Skip to content

In this case study we look at how a major financial institution moves its marketing platform from a server-based to a cloud-based product. In particular, we focus on how this change impacted productivity and marketing costs.


The marketing operations group at our client was faced with the challenge of software that was on its way to becoming obsolete. The marketing platform the firm had used for over ten years to monitor risk and legal compliance for over 2,000 marketing campaigns per year was no longer fully supported by its vendor.

User experience was less than ideal. Each time a version came out, an IT team had to manually upgrade it. These factors increased cost and reduced efficiency.

Newer, cloud-based solutions offered opportunities for enhanced functionality, greater productivity, and cost savings. The project was high-stakes. Execution needed to be seamless or risk affecting productivity for over 2,000 team members.


On the surface, the solution was relatively simple: Use this moment of change to select the best software available on the market and get it.

Consulting Approach

GSG interviewed and qualified a team of consultants with subject matter expertise in cloud technologies, marketing automation platforms, and security and risk. The lead consultant needed to have ample experience working with large teams and executive management.

GSG’s consultant took the following steps:

  1. Valuation exercise. In the context of solutioning, the first thing the team had to do was implement a valuation exercise. The proposed move to the cloud was a golden opportunity to look at the landscape and competition. This is an enterprise level platform with many users. During a four-month process, the team audited the existing product and received demos from multiple vendors. We did a huge body of work to determine the right vendor, narrowing the field to the incumbent plus four new contenders. After eliminating one contender and doing a deep dive on the remaining four, the team went with the incumbent’s cloud-based software.
  2. Negotiation. Once they confirmed that the software was appropriate, the team facilitated contract negotiations.
  3. Implementation planning. Leveraging a core team of 40 to 50 employees, the GSG consultant’s role was business lead. In addition to managing the team, the role involved solution architecture, strategic facilitation across IT, the vendor, internal leadership, and project managers. Central to implementation planning was overcoming roadblocks and ensuring effective communication and consensus among both senior leaders and middle managers.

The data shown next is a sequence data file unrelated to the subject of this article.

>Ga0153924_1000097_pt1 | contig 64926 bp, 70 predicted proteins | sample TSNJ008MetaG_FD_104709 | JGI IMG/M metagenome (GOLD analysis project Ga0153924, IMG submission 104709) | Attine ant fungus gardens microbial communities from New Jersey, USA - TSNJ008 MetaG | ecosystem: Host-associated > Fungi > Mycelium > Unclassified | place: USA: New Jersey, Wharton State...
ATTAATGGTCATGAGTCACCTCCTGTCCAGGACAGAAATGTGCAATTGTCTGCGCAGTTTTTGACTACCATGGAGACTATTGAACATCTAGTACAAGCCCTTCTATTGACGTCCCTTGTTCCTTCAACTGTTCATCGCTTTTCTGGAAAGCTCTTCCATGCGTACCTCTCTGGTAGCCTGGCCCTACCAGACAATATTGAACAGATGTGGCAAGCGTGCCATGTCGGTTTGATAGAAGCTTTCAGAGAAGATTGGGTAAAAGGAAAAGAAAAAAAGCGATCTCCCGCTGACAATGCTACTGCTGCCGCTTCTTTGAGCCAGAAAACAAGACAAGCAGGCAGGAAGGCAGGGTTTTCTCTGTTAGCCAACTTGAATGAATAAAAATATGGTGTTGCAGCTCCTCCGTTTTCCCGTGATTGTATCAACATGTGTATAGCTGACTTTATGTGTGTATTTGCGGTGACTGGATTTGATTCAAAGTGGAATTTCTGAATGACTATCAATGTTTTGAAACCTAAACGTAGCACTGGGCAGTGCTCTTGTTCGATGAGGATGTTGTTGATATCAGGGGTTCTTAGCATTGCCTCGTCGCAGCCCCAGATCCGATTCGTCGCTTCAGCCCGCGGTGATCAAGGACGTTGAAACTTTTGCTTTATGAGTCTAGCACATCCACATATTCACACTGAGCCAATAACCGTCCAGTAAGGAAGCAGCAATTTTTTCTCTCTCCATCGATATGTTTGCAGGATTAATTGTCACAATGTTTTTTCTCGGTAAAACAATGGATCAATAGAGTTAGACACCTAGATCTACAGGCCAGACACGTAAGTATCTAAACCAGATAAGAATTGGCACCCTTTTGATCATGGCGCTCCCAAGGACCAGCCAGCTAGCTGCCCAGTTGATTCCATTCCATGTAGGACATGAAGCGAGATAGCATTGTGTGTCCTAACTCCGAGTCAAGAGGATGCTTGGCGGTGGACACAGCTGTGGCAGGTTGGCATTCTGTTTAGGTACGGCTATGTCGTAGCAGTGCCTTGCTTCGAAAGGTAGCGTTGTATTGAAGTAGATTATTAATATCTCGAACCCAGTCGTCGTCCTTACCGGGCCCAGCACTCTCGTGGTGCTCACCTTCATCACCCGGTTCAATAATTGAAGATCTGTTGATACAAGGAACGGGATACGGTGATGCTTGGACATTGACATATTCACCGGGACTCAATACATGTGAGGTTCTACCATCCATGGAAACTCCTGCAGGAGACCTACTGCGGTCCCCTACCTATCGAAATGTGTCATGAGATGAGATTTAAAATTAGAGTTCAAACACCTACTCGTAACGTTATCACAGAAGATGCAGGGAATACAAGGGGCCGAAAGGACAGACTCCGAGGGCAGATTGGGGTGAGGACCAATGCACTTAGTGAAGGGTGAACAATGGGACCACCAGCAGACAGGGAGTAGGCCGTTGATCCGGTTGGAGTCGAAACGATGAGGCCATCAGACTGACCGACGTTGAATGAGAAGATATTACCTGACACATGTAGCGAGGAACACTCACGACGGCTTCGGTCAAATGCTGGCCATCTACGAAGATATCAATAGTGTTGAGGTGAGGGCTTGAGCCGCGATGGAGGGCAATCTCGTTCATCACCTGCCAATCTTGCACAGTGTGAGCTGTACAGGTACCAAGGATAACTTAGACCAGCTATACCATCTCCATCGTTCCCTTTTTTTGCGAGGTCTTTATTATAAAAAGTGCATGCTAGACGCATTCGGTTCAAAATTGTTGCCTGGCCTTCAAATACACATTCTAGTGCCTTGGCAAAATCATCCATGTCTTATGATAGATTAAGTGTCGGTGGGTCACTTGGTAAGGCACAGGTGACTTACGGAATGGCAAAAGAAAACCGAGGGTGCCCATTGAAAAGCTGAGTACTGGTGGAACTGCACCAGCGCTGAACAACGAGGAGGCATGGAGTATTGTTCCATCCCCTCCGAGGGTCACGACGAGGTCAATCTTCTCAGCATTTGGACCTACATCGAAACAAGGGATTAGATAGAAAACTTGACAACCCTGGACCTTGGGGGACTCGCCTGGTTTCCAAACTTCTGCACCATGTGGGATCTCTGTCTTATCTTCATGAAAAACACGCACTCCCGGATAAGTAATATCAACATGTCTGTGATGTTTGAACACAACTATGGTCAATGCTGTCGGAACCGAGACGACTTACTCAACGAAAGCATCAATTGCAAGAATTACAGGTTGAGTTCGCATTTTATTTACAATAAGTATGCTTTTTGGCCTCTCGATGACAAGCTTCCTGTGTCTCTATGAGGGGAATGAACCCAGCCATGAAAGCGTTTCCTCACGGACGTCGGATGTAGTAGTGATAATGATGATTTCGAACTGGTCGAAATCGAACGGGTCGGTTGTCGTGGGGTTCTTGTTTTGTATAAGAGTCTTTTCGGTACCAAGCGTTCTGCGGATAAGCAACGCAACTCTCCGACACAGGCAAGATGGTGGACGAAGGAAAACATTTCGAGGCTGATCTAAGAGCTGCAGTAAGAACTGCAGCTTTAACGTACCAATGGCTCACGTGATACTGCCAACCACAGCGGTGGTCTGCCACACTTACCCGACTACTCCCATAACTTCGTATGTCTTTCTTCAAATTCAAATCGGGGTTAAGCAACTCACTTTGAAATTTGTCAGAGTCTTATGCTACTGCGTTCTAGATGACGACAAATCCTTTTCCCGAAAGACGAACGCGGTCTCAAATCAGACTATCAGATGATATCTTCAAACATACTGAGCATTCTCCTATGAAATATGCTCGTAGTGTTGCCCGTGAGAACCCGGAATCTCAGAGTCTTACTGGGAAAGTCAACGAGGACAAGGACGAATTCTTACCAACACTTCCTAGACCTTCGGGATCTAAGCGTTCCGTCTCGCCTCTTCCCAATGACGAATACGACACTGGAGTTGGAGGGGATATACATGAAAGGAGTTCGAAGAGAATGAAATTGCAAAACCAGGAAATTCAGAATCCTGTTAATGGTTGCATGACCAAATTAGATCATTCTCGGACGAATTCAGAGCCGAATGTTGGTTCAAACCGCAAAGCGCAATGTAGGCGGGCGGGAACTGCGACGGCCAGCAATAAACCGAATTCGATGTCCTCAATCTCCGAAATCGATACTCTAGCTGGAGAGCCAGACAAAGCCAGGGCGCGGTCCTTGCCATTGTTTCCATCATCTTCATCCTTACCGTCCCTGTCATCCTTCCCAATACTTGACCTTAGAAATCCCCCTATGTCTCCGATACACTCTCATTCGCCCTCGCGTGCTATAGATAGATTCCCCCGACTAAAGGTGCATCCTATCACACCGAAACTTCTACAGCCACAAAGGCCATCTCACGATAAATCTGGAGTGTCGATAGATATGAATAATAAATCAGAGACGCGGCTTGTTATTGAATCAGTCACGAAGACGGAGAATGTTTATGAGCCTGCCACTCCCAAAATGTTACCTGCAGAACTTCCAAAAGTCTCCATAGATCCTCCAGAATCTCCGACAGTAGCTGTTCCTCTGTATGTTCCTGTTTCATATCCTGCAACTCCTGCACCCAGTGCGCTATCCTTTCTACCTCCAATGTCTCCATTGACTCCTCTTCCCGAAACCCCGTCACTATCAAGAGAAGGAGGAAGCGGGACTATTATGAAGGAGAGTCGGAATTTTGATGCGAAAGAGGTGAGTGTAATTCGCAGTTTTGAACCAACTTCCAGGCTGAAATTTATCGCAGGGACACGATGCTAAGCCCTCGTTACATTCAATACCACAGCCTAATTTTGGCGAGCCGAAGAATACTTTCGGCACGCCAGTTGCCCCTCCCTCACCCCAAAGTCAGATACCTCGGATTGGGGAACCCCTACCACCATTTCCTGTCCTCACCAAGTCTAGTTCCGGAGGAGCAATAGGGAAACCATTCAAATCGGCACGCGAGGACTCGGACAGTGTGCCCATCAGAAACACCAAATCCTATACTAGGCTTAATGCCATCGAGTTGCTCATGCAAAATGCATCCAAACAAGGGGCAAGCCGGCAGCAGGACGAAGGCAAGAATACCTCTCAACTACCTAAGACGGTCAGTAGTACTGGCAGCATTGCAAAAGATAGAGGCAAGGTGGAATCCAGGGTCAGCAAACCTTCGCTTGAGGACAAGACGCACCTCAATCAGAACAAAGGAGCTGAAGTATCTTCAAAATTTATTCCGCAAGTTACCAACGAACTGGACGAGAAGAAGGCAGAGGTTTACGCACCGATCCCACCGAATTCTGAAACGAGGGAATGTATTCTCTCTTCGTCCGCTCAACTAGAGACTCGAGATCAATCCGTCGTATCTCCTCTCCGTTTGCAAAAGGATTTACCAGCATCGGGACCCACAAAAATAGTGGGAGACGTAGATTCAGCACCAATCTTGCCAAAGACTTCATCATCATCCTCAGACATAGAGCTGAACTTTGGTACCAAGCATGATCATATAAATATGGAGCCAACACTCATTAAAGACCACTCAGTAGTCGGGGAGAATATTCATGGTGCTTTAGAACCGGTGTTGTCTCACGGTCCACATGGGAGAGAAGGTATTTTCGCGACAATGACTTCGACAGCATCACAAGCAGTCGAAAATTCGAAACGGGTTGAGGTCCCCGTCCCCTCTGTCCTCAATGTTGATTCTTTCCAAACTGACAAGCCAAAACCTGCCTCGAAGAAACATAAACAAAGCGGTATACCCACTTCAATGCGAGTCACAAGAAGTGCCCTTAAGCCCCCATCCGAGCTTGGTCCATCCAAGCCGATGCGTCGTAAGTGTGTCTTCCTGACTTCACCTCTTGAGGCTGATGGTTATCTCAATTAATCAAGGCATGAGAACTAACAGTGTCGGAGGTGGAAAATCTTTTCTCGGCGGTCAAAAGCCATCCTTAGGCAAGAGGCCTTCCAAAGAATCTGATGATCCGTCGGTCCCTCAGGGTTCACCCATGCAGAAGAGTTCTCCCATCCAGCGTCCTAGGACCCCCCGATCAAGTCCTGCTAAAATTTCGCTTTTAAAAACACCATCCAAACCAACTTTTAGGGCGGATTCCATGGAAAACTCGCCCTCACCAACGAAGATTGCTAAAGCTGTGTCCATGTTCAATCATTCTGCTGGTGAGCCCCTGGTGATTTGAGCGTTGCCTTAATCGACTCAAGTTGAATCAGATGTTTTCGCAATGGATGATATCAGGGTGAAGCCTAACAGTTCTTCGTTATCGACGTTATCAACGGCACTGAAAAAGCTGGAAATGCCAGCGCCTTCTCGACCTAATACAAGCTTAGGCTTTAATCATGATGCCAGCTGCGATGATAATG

4. Building the team. GSG’s consultant organized the project into multiple workstreams, including:

Governance. A steering committee of five to 10 very senior executives was pulled together, and “rules of the road” were established, especially around escalation and decision-making approaches and meeting cadence. At each meeting, important questions were asked about barriers, necessary decisions, go/no go approvals, and strategic negotiations with the vendor.

Program office. To ensure smooth progress, workstreams were organized around a program office that included:

  • Business analysis
  • IT
  • Business processes
  • Change management
  • Training
  • Decommissioning post go-live
  • Data cleanup and migration
  • HR

Security. Moving to the cloud is exciting and provides a lot of opportunity while also posing serious security questions and challenges. GSG’s consultant ensured that information security and operational risk and control were properly addressed throughout the process, creating necessary security protocols.


Once the steering committee, governance, and work streams were in place, the team rolled up its sleeves. A software project is built on developing and end to end project plan that takes into account literally thousands of interdependencies. The project plan was a dynamic document that needed the ability to adapt to new information. It took six months to plan everything and create all the pieces and infrastructure that lead to flipping the switch. Implementation is a relatively brief part of the project.

Here’s a snapshot of the team’s timeline:

  • Planning:  one quarter
  • Pre-launch implementation: two quarters
  • Launch: one month
  • Deployment: one day
  • Stabilization and decommissioning: one quarter.


The cloud upgrade was a huge success. From the beginning, and important project goal was to avoid disrupting over the firms over 2,000 marketers. A successful migration meant that there would not be deterioration in productivity and performance. They wanted to make sure that, after going home on a Friday using the old software and coming back on a Monday to new software, that the end users were happy. The whole team was happy to learn that there was no increase in help tickets and users reported high satisfaction.